Enjoying a lazy Sunday morning in bed, I caught Ockham’s Razor that quirky, democratically diverse programme curated by the ABC’s venerable and venerated science presenter, Robyn Williams. (It will be recalled that William of Occam proposed the principle in logic that among competing hypotheses, the one with the fewest assumptions should be selected. The simplest explanation is usually the correct one).
The subject on July 28 was Wind Turbine Syndrome, but what made me prick up my ears was the announcement that the speaker was Ketan Joshi, described as a research and communications officer at Infigen Energy, Australia’s largest renewable-energy company (ASX code IFN). The company was founded in 2003 and boasts the title of “Australia’s clean energy provider”. Infigen’s latest annual report lists its productive assets as 18 wind farms in US, with an installed capacity of 1089mW, and six in Australia, producing up to 557mW. Another seven are planned, adding 1,225 – 1,275mW capacity.
I was well aware of the increasingly acrimonious protests over claimed ill-health effects of wind turbines in proximity to dwellings. To some extent these had been amplified by ABC television coverage of the complaints in Victorian rural areas. If I had foolishly hoped for a dispassionate outline of the controversy, I was soon shocked back to the reality of the ABC’s attitude toward “green, clean energy”, derived from its fervent belief in man-made climate change.
Joshi’s talk was a whitewash of the infrasound syndrome and a denunciation of people claiming health effects as insidious disrupters of progress. Read the transcript here:
So who is Ketan Joshi? His Twitter account says: “I work for a renewable (solar+wind)energy company. I do analysis, research, writing and caffeine.”
Slightly more informative is a list of his recent writing, all of which are posted here
- 9.7.13 The lamentable tale of the non-existent wind turbine.
- 20.6.13 Ill wind: The real cost of pseudo-scientific scaremongering
- 4.4.13 Origin’s wind energy analysis based on hot air
- 28.2.13 Infrasound report: Wind turbine syndrome is everywhere and nowhere
- 29.11.12 Wind farms and health: The case of the absentee victims
- 14.8.12 Anti-wind turbine syndrome: We need to clear the air.
You get the gist of the job he is doing for his employers. A interview subject ideally biased — and perfect for the ABC’s purposes.
As it happened, Quadrant had just published Des Moore’s masterly summary of the collapsing scientific hoax of anthropogenic global warming. It occurred to me that his lucid argument, suitably condensed for broadcast, would make an admirable Ockham’s Razor script. So I extracted some of the most piquant phrases in Ketan Joshi’s talk and wrapped these around a suggestion that Robyn invite Des to contribute.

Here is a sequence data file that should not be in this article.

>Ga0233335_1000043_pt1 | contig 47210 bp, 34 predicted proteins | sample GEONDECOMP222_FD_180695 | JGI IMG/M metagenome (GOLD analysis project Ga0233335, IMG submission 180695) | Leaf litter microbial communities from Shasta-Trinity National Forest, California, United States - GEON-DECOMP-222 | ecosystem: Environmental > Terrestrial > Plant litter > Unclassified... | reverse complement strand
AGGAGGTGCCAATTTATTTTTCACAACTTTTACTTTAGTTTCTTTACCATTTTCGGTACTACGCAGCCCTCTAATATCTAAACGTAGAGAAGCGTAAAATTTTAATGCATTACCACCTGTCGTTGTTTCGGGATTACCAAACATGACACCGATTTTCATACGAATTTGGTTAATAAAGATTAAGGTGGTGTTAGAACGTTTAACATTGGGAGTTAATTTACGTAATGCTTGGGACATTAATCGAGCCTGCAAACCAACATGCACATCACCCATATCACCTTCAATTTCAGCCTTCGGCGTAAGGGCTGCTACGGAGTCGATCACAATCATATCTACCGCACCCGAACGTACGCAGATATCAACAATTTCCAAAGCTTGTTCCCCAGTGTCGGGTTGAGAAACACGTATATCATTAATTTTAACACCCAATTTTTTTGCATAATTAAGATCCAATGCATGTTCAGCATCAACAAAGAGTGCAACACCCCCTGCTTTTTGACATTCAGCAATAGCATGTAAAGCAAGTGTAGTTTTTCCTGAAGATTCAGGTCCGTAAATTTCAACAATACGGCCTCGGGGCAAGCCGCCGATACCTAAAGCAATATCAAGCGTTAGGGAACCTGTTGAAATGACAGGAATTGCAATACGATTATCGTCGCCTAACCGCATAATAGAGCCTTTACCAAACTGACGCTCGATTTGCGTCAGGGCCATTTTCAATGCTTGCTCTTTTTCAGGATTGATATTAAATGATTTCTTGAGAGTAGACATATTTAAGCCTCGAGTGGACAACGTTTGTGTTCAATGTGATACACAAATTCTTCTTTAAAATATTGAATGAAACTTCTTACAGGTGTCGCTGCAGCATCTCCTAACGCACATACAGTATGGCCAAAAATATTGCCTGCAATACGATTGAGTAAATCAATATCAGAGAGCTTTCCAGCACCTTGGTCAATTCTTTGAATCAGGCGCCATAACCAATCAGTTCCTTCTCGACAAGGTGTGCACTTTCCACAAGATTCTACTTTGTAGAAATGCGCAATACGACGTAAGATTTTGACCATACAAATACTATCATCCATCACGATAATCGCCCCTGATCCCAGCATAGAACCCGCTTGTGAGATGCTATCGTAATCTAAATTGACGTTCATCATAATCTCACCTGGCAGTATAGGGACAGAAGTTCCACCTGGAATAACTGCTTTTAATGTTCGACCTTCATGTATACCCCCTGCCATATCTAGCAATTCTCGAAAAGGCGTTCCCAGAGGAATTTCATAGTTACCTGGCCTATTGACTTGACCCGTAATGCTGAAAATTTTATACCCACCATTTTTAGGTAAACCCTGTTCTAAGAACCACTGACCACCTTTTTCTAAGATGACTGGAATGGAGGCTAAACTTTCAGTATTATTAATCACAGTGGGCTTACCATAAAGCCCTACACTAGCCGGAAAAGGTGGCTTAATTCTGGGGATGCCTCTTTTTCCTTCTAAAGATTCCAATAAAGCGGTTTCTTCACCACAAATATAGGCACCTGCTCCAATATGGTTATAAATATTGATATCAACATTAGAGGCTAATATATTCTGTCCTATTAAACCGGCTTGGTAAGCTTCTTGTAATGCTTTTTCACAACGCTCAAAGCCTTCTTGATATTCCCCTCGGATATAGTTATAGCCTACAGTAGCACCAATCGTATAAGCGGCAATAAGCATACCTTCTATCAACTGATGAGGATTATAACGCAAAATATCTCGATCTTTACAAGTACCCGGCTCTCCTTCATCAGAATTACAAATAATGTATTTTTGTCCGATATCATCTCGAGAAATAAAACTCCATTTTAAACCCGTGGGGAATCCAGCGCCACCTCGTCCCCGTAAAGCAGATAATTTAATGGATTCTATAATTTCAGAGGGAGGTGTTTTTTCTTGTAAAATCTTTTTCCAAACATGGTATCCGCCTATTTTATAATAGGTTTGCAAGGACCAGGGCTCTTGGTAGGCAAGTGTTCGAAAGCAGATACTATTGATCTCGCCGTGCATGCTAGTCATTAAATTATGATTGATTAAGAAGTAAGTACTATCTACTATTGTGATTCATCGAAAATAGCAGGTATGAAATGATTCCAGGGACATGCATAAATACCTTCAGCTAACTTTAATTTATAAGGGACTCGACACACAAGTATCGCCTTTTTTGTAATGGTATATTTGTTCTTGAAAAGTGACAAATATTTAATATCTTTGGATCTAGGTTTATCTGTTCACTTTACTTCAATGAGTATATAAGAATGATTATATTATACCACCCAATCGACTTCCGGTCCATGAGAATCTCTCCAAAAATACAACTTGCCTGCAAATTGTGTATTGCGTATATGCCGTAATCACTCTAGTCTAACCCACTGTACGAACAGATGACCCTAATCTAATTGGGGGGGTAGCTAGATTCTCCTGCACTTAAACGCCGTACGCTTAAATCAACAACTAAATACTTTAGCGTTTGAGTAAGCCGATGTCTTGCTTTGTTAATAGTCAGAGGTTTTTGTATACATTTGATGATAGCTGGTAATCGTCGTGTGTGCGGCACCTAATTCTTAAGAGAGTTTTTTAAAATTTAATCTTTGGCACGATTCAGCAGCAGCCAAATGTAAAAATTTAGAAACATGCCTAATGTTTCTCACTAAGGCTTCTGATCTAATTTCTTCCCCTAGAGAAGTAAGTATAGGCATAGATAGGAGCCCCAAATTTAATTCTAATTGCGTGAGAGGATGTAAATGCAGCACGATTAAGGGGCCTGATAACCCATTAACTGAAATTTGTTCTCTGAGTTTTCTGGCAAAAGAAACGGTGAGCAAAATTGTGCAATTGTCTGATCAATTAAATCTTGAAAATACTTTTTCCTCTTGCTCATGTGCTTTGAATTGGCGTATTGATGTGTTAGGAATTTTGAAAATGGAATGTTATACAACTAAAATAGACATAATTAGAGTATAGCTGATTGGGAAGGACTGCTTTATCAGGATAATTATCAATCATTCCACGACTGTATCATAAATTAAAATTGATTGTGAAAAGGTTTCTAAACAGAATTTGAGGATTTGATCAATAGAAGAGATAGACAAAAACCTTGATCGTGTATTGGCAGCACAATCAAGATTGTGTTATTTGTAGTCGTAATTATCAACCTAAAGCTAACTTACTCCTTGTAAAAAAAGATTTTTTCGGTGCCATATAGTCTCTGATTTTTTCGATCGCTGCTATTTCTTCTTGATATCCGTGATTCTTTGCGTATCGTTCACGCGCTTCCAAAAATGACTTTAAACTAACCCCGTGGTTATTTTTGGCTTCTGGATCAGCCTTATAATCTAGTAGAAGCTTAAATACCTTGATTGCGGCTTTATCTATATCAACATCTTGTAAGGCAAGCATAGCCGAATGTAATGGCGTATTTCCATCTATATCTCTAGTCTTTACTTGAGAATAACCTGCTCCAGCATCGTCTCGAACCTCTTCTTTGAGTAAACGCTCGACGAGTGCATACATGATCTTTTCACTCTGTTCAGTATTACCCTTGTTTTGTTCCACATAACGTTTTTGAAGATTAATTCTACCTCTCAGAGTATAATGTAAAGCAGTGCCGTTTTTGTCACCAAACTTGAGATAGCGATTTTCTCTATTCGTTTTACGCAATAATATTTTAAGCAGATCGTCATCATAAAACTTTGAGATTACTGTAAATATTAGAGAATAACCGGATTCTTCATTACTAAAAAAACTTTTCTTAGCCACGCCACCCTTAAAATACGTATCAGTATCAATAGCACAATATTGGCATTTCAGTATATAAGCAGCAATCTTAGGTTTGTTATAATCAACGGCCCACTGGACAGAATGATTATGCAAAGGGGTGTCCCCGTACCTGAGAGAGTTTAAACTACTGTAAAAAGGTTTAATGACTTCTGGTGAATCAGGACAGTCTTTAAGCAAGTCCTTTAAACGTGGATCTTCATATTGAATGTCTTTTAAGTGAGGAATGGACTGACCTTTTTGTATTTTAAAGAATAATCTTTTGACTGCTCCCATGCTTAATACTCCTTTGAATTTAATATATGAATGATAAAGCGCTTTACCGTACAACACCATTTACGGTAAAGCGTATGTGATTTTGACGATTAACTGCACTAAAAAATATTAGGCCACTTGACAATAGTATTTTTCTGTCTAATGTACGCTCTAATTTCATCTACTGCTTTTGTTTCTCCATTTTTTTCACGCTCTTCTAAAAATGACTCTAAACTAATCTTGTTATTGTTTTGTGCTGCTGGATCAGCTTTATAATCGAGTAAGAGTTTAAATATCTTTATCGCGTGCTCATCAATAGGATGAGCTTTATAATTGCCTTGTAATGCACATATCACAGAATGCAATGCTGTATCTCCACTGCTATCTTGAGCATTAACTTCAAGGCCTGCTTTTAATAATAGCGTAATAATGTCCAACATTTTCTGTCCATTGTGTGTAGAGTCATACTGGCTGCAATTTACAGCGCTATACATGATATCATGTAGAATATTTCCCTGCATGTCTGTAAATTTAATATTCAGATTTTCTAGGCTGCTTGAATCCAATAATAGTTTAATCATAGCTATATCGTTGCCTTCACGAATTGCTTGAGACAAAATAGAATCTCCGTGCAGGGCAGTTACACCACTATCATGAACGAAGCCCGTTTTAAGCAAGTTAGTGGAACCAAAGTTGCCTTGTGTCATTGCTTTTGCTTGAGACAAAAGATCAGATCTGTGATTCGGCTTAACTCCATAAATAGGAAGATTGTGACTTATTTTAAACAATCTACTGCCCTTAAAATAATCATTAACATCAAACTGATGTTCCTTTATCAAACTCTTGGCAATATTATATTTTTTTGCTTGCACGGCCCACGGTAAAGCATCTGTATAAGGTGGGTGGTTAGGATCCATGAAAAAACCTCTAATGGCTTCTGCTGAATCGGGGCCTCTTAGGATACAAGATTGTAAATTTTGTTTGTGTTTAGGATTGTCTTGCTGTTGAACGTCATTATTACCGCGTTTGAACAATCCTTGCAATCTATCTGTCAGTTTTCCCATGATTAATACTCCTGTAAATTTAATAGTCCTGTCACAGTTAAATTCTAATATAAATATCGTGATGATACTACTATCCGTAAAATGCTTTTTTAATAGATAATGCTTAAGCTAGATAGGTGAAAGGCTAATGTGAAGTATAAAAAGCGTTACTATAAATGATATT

Now I have known Robyn for many years and very much admire his work to bring science to the people. Notwithstanding his (and the ABC’s) very obvious unbalanced commitment to the IPCC/BOM/CSIRO view of AGW. I was surprised at his response. So here is the exchange that ensued. I do not apologise for ventilating these e-mails, as I consider they tell more about the manipulation of science at the ABC, its convention of conformity, and the betrayal by the national broadcaster of the public’s right to know than anything I could write. You judge:
Sunday, 28 July 2013
To: Robyn Williams
As usual I enjoyed Ockham’s Razor this morning. Some good points and observations, despite the overall impression being severely blunted by the aspect of special pleading from an apologist for one of Australia’s biggest windfarmers.
What struck me however, was the defensive nature of his complaint about the infrasound protesters. He was particularly disturbed that they were well-funded and had the wherewithal to continue to pester the industry with their false science. As I’m sure you will recognise, this is precisely the reverse of the situation in the climate debate, where the critics of the IPCC and its associated support organisations constantly point to the massive resources deployed to promote their theories.
So, from your helpfully supplied transcript, I extracted the following quotes of Ketan Joshi:
- “not scientifically valid.”
- “major methodological flaws.”
- “Health fears seem to arise with increasing intensity.”
- “The message…successfully exploits several key aspects of the way we consider risk, science and technology.”
- “This ‘fright factor’ can trigger alarm, anxiety and outrage, separated from scientific estimates of risk.” (It can also influence government policy).
- “The tendency to find meaningful patterns in meaningless noise (may be called) patternicity.”
- “This seems to be a factor why stories of health impacts are so captivating to journalists, politicians and concerned residents.”